You can update the node network configuration, such as adding or removing interfaces from nodes, by applying NodeNetworkConfigurationPolicy manifests to the cluster.

About nmstate

OpenShift Virtualization uses nmstate to report on and configure the state of the node network. This makes it possible to modify network policy configuration, such as by creating a Linux bridge on all nodes, by applying a single configuration manifest to the cluster.

Node networking is monitored and updated by the following objects:

NodeNetworkState

Reports the state of the network on that node.

NodeNetworkConfigurationPolicy

Describes the requested network configuration on nodes. You update the node network configuration, including adding and removing interfaces, by applying a NodeNetworkConfigurationPolicy manifest to the cluster.

NodeNetworkConfigurationEnactment

Reports the network policies enacted upon each node.

Creating an interface on nodes

Create an interface on nodes in the cluster by applying a NodeNetworkConfigurationPolicy manifest to the cluster. The manifest details the requested configuration for the interface.

By default, the manifest applies to all nodes in the cluster. To add the interface to specific nodes, add the spec: nodeSelector parameter and the appropriate <key>:<value> for your node selector.

Procedure
  1. Create the NodeNetworkConfigurationPolicy manifest. The following example configures a Linux bridge on all worker nodes:

    apiVersion: nmstate.io/v1alpha1
    kind: NodeNetworkConfigurationPolicy
    metadata:
      name: <br1-eth1-policy> (1)
    spec:
      nodeSelector: (2)
        node-role.kubernetes.io/worker: "" (3)
      desiredState:
        interfaces:
          - name: br1
            description: Linux bridge with eth1 as a port (4)
            type: linux-bridge
            state: up
            ipv4:
              dhcp: true
              enabled: true
            bridge:
              options:
                stp:
                  enabled: false
              port:
                - name: eth1
    1 Name of the Policy.
    2 Optional. If you do not include the nodeSelector, the Policy applies to all nodes in the cluster.
    3 This example uses the node-role.kubernetes.io/worker: "" node selector to select all worker nodes in the cluster.
    4 Optional. Human-readable description for the interface.
  2. Create the Policy:

    $ oc apply -f <br1-eth1-policy.yaml> (1)
    1 File name of the Policy manifest.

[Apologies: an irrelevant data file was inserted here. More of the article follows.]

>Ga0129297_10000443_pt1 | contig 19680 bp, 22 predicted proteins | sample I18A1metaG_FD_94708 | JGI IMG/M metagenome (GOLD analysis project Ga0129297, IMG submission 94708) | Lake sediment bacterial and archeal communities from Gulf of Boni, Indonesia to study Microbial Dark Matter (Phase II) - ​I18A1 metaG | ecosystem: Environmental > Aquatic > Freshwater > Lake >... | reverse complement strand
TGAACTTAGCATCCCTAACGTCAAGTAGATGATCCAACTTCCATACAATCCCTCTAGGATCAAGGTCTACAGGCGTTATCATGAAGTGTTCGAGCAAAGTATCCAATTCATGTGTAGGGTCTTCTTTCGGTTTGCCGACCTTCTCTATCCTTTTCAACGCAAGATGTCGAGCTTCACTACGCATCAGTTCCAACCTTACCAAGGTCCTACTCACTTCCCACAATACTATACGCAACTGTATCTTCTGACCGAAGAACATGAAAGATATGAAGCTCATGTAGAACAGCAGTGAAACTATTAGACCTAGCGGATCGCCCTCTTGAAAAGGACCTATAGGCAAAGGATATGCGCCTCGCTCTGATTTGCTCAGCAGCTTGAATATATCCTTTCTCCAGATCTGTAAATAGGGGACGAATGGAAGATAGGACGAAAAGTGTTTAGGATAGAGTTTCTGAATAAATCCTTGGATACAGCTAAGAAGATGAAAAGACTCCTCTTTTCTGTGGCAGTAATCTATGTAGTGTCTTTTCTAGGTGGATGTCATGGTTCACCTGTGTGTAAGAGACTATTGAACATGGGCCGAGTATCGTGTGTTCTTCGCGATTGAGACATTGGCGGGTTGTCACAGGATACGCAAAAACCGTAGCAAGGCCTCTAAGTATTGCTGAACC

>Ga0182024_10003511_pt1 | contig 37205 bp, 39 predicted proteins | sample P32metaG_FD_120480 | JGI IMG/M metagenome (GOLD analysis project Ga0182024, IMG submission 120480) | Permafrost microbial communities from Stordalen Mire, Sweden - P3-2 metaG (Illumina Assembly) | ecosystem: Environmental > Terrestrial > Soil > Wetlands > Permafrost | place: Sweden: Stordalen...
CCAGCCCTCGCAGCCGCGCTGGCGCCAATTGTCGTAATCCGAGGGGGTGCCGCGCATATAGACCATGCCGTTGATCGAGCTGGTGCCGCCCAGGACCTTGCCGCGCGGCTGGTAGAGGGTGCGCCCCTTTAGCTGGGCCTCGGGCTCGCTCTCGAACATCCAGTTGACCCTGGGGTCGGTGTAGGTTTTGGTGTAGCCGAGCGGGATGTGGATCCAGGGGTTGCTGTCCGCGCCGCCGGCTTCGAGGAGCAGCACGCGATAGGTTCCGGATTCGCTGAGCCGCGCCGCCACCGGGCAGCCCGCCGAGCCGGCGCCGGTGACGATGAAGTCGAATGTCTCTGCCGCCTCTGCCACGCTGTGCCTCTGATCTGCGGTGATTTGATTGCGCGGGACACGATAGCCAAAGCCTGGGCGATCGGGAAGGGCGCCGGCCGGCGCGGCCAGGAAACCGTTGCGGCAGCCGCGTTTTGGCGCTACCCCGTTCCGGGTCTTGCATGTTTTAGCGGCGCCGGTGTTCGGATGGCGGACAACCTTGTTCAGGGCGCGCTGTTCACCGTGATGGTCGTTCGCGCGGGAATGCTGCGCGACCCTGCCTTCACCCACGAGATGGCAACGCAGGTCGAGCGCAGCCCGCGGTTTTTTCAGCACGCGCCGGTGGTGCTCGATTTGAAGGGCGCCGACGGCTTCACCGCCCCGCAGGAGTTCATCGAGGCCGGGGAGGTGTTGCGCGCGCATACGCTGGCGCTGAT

Confirming Policy updates on nodes

A NodeNetworkConfigurationPolicy manifest describes your requested network configuration for nodes in the cluster. The Policy object includes your requestd network configuration and the status of execution of the Policy on the cluster as a whole.

When you apply a Policy, a NodeNetworkConfigurationEnactment is created for every node in the cluster. The Enactment is a read-only object that represents the status of execution of the Policy on that node. If the Policy fails to be applied on the node, the Enactment for that node includes a traceback for troubleshooting.

Procedure
  1. To confirm that a Policy has been applied to the cluster, list the Policies and their status:

    $ oc get nncp
  2. (Optional) If a Policy is taking longer than expected to successfully configure, you can inspect the requested state and status conditions of a particular Policy:

    $ oc get nncp <policy> -o yaml
  3. (Optional) If a policy is taking longer than expected to successfully configure on all nodes, you can list the status of the Enactments on the cluster:

    $ oc get nnce
  4. (Optional) To view the configuration of a particular Enactment, including any error reporting for a failed configuration:

    $ oc get nnce <node>.<policy> -o yaml

Removing an interface from nodes

Remove an interface from nodes by editing the NodeNetworkConfigurationPolicy object and set the state of the interface to absent.

Deleting the Policy that added an interface does not change the configuration of the network policy on the node. Although a NodeNetworkConfigurationPolicy is an object in the cluster, it only represents the requested configuration.
Similarly, removing an interface does not delete the Policy.

Procedure
  1. Update the NodeNetworkConfigurationPolicy manifest used to create the interface. The following example removes a Linux bridge:

    apiVersion: nmstate.io/v1alpha1
    kind: NodeNetworkConfigurationPolicy
    metadata:
      name: <br1-eth1-policy> (1)
    spec:
      nodeSelector: (2)
        node-role.kubernetes.io/worker: "" (3)
      desiredState:
        interfaces:
          - name: br1
            type: linux-bridge
            state: absent (4)
    1 Name of the Policy.
    2 Optional. If you do not include the nodeSelector, the Policy applies to all nodes in the cluster.
    3 This example uses the node-role.kubernetes.io/worker: "" node selector to select all worker nodes in the cluster.
    4 Changing the state to absent removes the interface.
  2. Update the Policy on the node and remove the interface:

    $ oc apply -f <br1-eth1-policy.yaml> (1)
    1 File name of the Policy manifest.

Restoring node network configuration after removing an interface